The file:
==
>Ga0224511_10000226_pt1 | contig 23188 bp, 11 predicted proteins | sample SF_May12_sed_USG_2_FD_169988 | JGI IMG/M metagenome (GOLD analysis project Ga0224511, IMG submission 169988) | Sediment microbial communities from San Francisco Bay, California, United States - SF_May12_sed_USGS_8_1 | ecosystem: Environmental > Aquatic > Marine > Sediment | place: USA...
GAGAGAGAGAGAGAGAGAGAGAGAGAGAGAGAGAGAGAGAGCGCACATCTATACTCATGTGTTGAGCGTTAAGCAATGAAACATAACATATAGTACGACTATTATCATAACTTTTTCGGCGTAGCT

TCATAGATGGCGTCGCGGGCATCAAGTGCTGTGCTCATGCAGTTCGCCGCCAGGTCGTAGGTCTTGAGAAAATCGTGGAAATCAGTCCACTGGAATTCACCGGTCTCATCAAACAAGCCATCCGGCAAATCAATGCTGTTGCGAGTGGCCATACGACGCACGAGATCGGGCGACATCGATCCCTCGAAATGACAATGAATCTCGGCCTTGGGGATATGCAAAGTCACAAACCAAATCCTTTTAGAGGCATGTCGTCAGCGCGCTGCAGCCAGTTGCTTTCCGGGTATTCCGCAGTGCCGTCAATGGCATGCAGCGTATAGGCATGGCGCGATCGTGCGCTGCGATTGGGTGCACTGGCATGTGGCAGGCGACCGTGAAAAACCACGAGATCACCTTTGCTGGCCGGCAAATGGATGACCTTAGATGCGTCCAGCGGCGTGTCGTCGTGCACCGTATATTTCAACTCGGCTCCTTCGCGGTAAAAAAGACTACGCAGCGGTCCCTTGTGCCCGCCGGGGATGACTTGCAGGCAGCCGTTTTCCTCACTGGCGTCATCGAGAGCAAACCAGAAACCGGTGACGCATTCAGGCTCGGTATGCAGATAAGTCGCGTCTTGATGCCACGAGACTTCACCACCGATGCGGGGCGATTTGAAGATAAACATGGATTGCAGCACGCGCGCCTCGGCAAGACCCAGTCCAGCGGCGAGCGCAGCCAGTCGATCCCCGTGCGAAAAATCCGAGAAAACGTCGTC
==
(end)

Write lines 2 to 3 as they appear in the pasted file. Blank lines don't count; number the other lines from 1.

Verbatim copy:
GAGAGAGAGAGAGAGAGAGAGAGAGAGAGAGAGAGAGAGAGCGCACATCTATACTCATGTGTTGAGCGTTAAGCAATGAAACATAACATATAGTACGACTATTATCATAACTTTTTCGGCGTAGCT

TCATAGATGGCGTCGCGGGCATCAAGTGCTGTGCTCATGCAGTTCGCCGCCAGGTCGTAGGTCTTGAGAAAATCGTGGAAATCAGTCCACTGGAATTCACCGGTCTCATCAAACAAGCCATCCGGCAAATCAATGCTGTTGCGAGTGGCCATACGACGCACGAGATCGGGCGACATCGATCCCTCGAAATGACAATGAATCTCGGCCTTGGGGATATGCAAAGTCACAAACCAAATCCTTTTAGAGGCATGTCGTCAGCGCGCTGCAGCCAGTTGCTTTCCGGGTATTCCGCAGTGCCGTCAATGGCATGCAGCGTATAGGCATGGCGCGATCGTGCGCTGCGATTGGGTGCACTGGCATGTGGCAGGCGACCGTGAAAAACCACGAGATCACCTTTGCTGGCCGGCAAATGGATGACCTTAGATGCGTCCAGCGGCGTGTCGTCGTGCACCGTATATTTCAACTCGGCTCCTTCGCGGTAAAAAAGACTACGCAGCGGTCCCTTGTGCCCGCCGGGGATGACTTGCAGGCAGCCGTTTTCCTCACTGGCGTCATCGAGAGCAAACCAGAAACCGGTGACGCATTCAGGCTCGGTATGCAGATAAGTCGCGTCTTGATGCCACGAGACTTCACCACCGATGCGGGGCGATTTGAAGATAAACATGGATTGCAGCACGCGCGCCTCGGCAAGACCCAGTCCAGCGGCGAGCGCAGCCAGTCGATCCCCGTGCGAAAAATCCGAGAAAACGTCGTC